I share your concerns about the overwhelming amounts of butter, ghee, cream and oil that often accompany 'restaurant style' Indian food. And while I know that you were looking for restaurant recommendations, I'd like to point out that once you have the requisite spices required, it's remarkably easy to make really really good Indian food yourself - and when you do, you can obviously control the amount of oil you're using.
I've largely given up on going out for Indian food, unless a craving for dosas or biryani strikes. I get often better and always healthier results from my own kitchen.
THANK YOU for taking the time to make the distinction between 'restaurant style' [Indian] and [Indian] in general. This is a personal pet peeve of mine. There is a whole subcontinent that subsists on their own regional variations of this food where obesity is not a problem. And, to BernalKC for pointing out that fat is needed in the creation of the spice base to "cook" the spices. To minimize the amount of oil in my own cooking, I will add water to the masala mix during the bhuna process if the masala gets too dry as it cooks. Or, one could always just skim the oil off the top after you're done cooking. Just because it's there doesn't mean you have to eat it. :)
To the OP: Cafe Raj in Albany advertises themselves as being healthier and although they're technically Pakistani, they have the typical North Indian standards. It's gotten mixed reviews and I tend to think that because people are used to fat-laden restaurant food, that the lack of fat in Cafe Raj's food makes the same dishes unfamiliar and less pleasing. This is not to say that their food is amazing (I'd say their food is a bit heavy on the onions), but it is healthier and throughout college, I would often go there and order their chicken vindaloo (spicy) as it was the closest thing in a restaurant that I could find to my mum's cooking. Their lamb biryani - although not like any other version I've ever had - is also nice. Vegetables are clean and simple.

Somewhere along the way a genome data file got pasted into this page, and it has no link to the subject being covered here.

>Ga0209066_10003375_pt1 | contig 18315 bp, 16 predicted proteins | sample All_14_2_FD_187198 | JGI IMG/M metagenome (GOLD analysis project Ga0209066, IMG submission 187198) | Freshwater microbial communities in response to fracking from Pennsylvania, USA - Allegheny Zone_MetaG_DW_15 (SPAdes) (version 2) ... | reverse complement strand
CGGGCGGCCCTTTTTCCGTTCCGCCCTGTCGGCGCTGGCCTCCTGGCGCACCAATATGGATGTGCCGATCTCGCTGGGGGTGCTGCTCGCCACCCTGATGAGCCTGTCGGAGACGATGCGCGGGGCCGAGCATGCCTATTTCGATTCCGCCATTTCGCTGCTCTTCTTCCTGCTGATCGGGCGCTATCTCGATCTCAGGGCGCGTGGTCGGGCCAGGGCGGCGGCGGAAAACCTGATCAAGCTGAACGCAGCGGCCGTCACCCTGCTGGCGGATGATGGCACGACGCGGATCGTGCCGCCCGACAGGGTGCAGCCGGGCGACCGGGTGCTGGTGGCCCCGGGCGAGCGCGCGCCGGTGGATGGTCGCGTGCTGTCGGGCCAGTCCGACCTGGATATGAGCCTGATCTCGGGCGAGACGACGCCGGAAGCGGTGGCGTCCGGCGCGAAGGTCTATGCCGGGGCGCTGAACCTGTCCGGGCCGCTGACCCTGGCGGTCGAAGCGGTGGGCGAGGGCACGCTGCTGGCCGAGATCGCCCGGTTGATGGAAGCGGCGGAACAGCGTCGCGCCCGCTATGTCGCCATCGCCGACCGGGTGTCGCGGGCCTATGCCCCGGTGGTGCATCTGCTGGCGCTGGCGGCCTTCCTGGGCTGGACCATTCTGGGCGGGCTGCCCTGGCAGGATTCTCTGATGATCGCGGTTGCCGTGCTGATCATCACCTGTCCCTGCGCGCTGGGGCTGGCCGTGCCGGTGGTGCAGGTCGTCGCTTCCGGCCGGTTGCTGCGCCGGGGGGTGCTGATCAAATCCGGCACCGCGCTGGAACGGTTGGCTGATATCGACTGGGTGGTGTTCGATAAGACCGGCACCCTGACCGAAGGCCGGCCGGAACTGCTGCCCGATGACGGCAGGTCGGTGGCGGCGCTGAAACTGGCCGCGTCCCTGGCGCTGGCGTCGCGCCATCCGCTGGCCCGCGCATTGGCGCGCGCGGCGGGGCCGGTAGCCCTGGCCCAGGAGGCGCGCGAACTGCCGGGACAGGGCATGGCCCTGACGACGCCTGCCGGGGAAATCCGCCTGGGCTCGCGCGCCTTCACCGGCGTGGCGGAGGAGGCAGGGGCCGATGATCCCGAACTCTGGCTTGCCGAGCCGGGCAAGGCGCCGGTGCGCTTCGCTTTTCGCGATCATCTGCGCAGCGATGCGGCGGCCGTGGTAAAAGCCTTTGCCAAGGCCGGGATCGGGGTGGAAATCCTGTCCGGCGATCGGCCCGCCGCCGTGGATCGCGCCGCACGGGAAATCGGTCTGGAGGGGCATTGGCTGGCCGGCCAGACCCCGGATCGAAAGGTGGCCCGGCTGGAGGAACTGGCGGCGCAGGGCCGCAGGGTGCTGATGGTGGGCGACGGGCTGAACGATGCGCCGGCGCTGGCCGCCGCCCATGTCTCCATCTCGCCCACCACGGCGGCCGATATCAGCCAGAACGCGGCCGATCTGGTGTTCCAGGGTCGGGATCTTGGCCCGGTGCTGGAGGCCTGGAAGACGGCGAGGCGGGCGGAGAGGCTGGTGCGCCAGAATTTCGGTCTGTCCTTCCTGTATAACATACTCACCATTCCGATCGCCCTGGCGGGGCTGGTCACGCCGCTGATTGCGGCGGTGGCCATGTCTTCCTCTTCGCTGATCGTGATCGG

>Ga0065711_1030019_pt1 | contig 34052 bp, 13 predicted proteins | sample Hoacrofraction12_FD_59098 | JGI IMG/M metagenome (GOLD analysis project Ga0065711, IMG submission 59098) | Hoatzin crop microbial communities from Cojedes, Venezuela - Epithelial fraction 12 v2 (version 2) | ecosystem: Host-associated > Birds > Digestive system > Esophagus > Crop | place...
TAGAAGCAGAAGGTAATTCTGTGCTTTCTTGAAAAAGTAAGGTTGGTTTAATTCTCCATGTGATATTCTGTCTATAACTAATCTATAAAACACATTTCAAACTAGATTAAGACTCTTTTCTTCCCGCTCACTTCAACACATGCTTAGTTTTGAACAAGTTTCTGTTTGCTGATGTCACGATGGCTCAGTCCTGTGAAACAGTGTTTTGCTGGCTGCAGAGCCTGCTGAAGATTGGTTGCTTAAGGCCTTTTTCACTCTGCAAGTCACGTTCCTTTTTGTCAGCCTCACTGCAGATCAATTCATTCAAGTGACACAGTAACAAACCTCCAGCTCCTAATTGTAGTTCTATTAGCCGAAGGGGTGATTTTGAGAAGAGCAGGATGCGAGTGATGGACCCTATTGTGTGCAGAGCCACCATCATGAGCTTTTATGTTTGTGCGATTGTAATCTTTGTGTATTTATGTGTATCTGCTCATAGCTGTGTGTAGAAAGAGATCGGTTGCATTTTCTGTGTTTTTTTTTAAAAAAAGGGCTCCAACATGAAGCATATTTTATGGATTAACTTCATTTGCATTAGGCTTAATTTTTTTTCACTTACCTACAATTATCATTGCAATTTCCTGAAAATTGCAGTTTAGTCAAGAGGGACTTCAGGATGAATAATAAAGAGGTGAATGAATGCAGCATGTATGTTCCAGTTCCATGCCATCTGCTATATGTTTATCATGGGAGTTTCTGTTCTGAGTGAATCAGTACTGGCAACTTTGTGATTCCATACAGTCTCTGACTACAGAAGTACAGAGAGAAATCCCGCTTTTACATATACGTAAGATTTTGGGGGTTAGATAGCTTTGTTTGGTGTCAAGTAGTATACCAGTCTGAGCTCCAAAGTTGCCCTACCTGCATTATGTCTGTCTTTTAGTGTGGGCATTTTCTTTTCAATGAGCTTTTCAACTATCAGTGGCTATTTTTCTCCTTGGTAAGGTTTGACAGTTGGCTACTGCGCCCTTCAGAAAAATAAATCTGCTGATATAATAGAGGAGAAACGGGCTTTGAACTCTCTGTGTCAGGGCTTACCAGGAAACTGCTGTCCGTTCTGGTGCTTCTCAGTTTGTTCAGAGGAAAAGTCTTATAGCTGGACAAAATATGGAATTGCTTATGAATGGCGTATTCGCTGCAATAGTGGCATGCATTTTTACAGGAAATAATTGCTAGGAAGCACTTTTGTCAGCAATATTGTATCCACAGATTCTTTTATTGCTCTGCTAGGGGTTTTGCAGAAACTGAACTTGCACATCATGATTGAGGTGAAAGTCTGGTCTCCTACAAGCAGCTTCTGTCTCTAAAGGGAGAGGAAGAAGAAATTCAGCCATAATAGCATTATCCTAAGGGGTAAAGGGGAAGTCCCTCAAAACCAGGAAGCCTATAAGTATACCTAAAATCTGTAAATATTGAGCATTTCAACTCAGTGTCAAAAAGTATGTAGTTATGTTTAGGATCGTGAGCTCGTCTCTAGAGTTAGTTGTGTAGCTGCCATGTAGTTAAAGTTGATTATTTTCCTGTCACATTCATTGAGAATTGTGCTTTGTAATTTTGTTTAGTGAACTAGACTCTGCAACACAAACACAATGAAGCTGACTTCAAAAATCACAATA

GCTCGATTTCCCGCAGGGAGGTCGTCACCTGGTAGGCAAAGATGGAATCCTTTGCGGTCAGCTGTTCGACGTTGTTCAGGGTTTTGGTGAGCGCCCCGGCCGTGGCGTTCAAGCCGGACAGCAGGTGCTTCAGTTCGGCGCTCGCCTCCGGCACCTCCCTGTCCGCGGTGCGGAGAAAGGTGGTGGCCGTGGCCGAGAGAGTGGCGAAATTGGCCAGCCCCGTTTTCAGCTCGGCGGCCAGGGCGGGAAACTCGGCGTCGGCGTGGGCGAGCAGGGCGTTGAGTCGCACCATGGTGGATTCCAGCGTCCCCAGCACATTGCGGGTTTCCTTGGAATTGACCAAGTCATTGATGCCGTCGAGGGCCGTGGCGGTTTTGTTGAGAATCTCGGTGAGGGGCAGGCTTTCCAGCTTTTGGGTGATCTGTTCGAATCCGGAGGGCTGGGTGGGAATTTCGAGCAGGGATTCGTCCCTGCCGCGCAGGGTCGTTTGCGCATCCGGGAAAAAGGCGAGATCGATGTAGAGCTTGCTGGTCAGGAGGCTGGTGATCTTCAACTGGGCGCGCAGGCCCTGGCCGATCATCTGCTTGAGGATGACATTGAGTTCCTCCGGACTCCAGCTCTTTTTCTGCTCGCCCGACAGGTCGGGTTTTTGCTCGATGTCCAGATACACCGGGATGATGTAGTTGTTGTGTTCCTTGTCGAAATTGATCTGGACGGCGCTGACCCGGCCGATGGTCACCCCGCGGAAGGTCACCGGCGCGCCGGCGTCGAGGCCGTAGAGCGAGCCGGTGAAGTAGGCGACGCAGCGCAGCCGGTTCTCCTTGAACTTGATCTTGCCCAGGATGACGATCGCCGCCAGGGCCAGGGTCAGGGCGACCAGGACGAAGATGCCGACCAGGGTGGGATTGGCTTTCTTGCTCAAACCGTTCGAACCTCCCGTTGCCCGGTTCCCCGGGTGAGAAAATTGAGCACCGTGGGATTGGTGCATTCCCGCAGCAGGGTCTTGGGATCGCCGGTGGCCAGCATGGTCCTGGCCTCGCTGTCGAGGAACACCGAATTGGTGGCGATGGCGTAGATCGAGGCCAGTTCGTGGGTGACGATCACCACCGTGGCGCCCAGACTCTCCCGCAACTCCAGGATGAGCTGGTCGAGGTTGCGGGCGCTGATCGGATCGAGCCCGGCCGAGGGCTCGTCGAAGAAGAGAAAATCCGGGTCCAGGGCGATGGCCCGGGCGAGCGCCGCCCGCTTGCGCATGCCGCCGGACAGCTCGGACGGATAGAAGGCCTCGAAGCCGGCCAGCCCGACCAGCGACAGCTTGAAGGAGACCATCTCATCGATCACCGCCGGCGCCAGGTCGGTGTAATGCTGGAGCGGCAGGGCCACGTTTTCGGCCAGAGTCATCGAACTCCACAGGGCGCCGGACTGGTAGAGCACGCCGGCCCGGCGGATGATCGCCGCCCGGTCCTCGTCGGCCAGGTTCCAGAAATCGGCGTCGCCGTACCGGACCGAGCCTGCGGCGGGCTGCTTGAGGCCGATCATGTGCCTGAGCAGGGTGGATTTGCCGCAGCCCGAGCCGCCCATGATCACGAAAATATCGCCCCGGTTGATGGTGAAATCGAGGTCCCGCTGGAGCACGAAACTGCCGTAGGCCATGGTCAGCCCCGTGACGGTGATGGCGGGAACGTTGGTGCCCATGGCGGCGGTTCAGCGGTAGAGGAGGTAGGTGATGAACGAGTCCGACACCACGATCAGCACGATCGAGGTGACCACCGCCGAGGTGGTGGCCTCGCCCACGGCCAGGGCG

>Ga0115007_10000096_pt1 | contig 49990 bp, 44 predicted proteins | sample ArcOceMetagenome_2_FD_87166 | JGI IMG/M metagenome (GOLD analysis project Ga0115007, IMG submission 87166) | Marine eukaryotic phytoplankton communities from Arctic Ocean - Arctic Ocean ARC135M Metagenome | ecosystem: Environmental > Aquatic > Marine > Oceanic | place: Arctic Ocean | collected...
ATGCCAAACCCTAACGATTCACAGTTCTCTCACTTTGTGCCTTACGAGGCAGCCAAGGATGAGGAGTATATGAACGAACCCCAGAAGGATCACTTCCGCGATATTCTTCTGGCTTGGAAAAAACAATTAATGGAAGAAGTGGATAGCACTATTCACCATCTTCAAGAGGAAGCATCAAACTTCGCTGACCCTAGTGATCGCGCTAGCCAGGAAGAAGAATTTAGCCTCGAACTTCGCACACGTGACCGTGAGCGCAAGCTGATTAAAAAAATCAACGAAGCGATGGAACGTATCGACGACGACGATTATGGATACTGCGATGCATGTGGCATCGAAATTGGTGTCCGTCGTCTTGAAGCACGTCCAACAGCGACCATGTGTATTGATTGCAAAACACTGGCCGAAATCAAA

Good post. I'm with you on this, though I don't often cook Indian food at home. I look forward to the youtube videos.
Excellent topic, Unk. Thanks for starting this.
My interest in Indian food is equalled by the disappointment I usually have when I eat at Indian restaurants, even highly touted ones. I've only been to the much maligned Breads of India once, mainly because I live in the South Bay, but I liked it because of its ingredients and not so heavy handedness.
Huh? I swore I saw an interesting reply from someone claiming to be the owner/founder of Breads of India. Was it removed by the author? Or is there some rule against posts by restaurant employees/owners/investors? As long as people state their relation to the restaurant clearly, I think it would be really useful to hear from these people.
And I will chime in that I think Breads of India does offer very high quality dishes. You pay a premium, but you get what you pay for, certainly in terms of quality ingredients.
Breads of India
2448 Sacramento St, Berkeley, CA 94702